Essential oils from two Allium species exert effects on cell proliferation and neuroblast differentiation in the mouse dentate gyrus by modulating brain-derived neurotrophic factor and acetylcholinesterase

Cited 11 time in Web of Science Cited 12 time in Scopus

Jung, Hyo Young; Lee, Kwon Young; Yoo, Dae Young; Kim, Jong Whi; Yoo, Miyoung; Lee, Sanghee; Yoo, Ki-Yeon; Yoon, Yeo Sung; Choi, Jung Hoon; Hwang, In Koo

Issue Date
BioMed Central
BMC Complementary and Alternative Medicine, 16(1):431
AcetylcholinesteraseBrain-derived neurotrophic factorChiveGarlicNeurogenesis
This article is distributed under the terms of the Creative Commons Attribution 4.0
International License (, which permits unrestricted use, distribution, and
reproduction in any medium, provided you give appropriate credit to the original author(s) and the source, provide a link to
the Creative Commons license, and indicate if changes were made.

In the present study, we investigated the effects of oil products from two Allium species: Allium sativum (garlic) and Allium hookeri (Chinese chives) on cell proliferation and neuroblast differentiation in the mouse dentate gyrus.

Using corn oil as a vehicle, the essential oil from garlic (10ml/kg), or Chinese chives (10ml/kg) was administered orally to 9-week-old mice once a day for 3weeks. One hour following the last treatment, a novel object recognition test was conducted and the animals were killed 2h after the test.

In comparison to the vehicle-treated group, garlic essential oil (GO) treatment resulted in significantly increased exploration time and discrimination index during the novel object recognition test, while Chinese chives essential oil (CO) reduced the exploration time and discrimination index in the same test. In addition, the number of Ki67-immunoreactive proliferating cells and doublecortin-immunoreactive neuroblasts significantly increased in the dentate gyrus of GO-treated animals. However, administration of CO significantly decreased cell proliferation and neuroblast differentiation. Administration of GO significantly increased brain-derived neurotrophic factor (BDNF) levels and decreased acetylcholinesterase (AChE) activity in the hippocampal homogenates. In contrast, administration of CO decreased BDNF protein levels and had no significant effect on AChE activity, compared to that in the vehicle-treated group.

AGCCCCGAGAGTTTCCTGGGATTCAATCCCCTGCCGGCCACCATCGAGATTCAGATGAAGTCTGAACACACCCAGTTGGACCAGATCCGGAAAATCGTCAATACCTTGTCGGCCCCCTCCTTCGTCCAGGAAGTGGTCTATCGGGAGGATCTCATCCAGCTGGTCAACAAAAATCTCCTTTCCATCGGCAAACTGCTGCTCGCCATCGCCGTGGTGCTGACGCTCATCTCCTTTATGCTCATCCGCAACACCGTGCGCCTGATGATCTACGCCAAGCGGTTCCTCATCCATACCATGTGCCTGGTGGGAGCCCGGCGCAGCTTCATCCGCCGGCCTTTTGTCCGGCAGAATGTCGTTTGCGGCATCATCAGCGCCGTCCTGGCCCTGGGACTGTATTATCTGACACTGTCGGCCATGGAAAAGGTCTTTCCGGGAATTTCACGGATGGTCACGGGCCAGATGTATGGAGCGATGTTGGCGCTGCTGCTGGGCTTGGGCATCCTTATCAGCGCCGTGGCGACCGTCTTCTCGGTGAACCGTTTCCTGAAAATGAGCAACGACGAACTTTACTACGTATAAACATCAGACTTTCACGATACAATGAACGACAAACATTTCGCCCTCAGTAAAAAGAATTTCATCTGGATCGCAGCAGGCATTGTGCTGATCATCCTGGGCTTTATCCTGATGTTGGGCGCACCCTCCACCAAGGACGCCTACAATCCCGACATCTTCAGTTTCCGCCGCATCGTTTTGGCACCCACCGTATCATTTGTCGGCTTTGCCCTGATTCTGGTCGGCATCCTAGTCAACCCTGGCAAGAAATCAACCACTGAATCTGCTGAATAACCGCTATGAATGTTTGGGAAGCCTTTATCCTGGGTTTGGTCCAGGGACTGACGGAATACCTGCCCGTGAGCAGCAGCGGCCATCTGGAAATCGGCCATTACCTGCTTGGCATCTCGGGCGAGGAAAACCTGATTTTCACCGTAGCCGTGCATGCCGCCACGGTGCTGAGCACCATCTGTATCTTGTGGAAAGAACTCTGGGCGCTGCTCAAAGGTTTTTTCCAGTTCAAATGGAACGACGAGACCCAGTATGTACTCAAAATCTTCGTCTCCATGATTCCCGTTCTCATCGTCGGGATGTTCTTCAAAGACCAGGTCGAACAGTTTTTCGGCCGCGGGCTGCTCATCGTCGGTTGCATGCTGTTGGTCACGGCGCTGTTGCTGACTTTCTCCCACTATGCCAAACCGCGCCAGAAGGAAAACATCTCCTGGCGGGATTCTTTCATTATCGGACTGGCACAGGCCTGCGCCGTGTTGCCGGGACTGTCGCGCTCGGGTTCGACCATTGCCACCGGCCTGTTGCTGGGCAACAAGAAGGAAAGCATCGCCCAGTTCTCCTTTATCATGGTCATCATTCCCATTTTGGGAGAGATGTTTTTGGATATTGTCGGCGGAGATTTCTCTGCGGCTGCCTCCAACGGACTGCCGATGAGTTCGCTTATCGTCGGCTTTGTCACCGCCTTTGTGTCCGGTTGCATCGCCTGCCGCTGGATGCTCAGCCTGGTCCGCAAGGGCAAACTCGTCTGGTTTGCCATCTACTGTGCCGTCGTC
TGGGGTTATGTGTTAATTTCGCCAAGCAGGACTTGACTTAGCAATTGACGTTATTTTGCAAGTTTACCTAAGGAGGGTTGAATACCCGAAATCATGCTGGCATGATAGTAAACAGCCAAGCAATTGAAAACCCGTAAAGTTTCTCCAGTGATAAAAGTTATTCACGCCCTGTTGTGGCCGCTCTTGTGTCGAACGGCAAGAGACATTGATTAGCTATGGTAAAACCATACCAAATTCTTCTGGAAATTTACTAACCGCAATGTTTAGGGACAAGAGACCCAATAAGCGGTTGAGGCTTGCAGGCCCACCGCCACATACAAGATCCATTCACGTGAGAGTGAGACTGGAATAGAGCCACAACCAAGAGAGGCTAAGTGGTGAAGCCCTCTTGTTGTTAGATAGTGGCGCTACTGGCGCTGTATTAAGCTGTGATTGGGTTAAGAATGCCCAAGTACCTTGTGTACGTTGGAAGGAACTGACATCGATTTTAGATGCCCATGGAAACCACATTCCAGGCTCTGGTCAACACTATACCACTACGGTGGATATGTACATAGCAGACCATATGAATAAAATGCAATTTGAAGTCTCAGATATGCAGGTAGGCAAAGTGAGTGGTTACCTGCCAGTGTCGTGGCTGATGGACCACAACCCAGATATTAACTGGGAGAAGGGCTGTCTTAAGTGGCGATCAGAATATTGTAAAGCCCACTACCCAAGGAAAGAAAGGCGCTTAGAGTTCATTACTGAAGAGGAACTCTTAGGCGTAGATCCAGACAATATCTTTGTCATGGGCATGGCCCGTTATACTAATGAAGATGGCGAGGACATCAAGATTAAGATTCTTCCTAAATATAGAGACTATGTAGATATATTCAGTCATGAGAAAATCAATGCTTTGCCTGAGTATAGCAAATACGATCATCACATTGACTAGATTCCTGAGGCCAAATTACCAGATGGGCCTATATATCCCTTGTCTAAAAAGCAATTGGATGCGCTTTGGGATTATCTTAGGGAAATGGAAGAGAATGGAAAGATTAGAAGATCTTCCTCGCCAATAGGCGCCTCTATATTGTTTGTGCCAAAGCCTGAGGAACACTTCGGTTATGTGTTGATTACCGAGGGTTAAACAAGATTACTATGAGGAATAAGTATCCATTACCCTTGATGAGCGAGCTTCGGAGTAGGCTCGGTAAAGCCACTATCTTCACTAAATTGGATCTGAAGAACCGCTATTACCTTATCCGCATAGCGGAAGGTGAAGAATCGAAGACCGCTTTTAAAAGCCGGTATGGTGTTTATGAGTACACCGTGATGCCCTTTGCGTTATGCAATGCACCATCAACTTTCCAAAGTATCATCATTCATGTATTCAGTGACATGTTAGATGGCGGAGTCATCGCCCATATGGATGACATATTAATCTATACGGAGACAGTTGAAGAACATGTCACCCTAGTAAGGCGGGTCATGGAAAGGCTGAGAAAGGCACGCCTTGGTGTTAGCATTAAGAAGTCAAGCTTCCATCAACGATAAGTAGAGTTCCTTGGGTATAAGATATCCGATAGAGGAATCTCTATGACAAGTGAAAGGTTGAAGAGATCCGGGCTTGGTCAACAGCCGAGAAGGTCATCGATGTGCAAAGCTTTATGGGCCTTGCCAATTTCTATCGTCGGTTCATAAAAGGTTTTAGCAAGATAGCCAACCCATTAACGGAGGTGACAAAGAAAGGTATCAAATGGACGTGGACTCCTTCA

These results suggest that GO significantly improves novel object recognition as well as increases cell proliferation and neuroblast differentiation, by modulating hippocampal BDNF protein levels and AChE activity, while CO impairs novel object recognition and decreases cell proliferation and neuroblast differentiation, by reducing BDNF protein levels in the hippocampus.
Files in This Item:
Appears in Collections:
College of Veterinary Medicine (수의과대학)Dept. of Veterinary Medicine (수의학과)Journal Papers (저널논문_수의학과)
  • mendeley

Items in S-Space are protected by copyright, with all rights reserved, unless otherwise indicated.